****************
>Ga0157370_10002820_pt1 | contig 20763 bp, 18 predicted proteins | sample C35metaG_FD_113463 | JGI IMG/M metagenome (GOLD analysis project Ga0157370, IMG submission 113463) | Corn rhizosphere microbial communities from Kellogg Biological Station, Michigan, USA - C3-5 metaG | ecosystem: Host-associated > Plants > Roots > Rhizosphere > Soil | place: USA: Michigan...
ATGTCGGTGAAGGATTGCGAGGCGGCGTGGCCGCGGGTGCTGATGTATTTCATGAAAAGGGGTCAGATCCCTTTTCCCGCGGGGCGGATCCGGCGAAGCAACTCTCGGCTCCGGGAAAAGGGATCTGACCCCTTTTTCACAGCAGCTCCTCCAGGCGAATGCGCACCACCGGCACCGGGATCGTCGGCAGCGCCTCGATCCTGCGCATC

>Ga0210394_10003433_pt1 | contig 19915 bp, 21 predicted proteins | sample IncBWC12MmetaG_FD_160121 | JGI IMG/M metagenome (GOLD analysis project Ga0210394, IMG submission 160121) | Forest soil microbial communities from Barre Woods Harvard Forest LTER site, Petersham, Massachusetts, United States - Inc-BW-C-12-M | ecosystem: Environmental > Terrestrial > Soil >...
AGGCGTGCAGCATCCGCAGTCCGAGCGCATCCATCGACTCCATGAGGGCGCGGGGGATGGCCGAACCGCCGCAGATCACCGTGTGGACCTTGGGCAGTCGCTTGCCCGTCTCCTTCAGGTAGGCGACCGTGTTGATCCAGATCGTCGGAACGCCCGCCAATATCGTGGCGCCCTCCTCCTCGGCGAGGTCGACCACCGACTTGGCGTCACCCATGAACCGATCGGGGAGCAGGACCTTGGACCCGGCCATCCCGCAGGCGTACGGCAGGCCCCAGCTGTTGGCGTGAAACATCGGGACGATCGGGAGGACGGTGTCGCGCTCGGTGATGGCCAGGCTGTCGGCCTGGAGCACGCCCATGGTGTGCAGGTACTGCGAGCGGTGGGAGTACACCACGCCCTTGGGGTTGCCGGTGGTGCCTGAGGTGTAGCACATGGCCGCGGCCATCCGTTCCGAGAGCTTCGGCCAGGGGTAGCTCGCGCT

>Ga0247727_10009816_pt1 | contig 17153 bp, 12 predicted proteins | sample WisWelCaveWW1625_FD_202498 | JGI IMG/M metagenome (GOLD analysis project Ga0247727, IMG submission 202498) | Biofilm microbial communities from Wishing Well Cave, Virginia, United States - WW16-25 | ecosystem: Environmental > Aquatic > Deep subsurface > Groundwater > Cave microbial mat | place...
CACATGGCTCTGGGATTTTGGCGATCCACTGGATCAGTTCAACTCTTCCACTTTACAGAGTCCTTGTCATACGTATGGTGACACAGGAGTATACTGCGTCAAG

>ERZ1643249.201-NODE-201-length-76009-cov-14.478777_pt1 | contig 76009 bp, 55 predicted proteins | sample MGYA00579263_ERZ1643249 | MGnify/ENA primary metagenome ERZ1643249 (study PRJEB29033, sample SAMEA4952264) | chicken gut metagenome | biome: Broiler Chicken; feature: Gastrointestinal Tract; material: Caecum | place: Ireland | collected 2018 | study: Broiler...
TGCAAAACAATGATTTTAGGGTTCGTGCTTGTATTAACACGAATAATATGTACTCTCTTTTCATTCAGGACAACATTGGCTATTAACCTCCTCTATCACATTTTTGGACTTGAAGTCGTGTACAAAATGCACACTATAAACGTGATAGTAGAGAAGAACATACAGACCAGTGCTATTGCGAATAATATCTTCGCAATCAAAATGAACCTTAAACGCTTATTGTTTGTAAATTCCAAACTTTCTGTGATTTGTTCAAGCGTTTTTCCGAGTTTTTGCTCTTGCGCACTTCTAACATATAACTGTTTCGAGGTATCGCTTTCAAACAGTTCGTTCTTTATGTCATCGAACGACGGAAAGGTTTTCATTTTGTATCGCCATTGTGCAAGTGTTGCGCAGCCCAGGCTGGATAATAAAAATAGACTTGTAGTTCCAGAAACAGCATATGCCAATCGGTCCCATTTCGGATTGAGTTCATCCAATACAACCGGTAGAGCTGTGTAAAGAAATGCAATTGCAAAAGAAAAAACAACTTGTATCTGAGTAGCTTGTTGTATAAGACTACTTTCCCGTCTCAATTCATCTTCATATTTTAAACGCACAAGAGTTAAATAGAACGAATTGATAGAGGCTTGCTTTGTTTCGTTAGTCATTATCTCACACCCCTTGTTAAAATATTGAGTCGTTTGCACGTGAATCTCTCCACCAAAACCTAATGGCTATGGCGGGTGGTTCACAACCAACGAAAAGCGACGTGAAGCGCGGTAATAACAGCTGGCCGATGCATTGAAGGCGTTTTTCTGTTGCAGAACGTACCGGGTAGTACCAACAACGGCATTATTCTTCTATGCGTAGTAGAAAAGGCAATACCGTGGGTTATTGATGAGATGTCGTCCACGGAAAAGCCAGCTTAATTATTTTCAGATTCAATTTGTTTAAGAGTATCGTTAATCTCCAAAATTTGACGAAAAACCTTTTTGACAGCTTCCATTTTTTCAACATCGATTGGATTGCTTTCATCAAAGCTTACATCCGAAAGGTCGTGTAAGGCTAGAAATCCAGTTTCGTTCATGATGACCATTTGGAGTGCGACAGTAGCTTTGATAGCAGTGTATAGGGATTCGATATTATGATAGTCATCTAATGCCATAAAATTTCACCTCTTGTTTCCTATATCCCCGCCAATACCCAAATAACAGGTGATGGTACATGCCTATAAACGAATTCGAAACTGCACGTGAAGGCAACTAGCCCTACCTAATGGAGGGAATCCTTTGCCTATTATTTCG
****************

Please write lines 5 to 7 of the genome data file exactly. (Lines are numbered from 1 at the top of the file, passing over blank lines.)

>Ga0247727_10009816_pt1 | contig 17153 bp, 12 predicted proteins | sample WisWelCaveWW1625_FD_202498 | JGI IMG/M metagenome (GOLD analysis project Ga0247727, IMG submission 202498) | Biofilm microbial communities from Wishing Well Cave, Virginia, United States - WW16-25 | ecosystem: Environmental > Aquatic > Deep subsurface > Groundwater > Cave microbial mat | place...
CACATGGCTCTGGGATTTTGGCGATCCACTGGATCAGTTCAACTCTTCCACTTTACAGAGTCCTTGTCATACGTATGGTGACACAGGAGTATACTGCGTCAAG

>ERZ1643249.201-NODE-201-length-76009-cov-14.478777_pt1 | contig 76009 bp, 55 predicted proteins | sample MGYA00579263_ERZ1643249 | MGnify/ENA primary metagenome ERZ1643249 (study PRJEB29033, sample SAMEA4952264) | chicken gut metagenome | biome: Broiler Chicken; feature: Gastrointestinal Tract; material: Caecum | place: Ireland | collected 2018 | study: Broiler...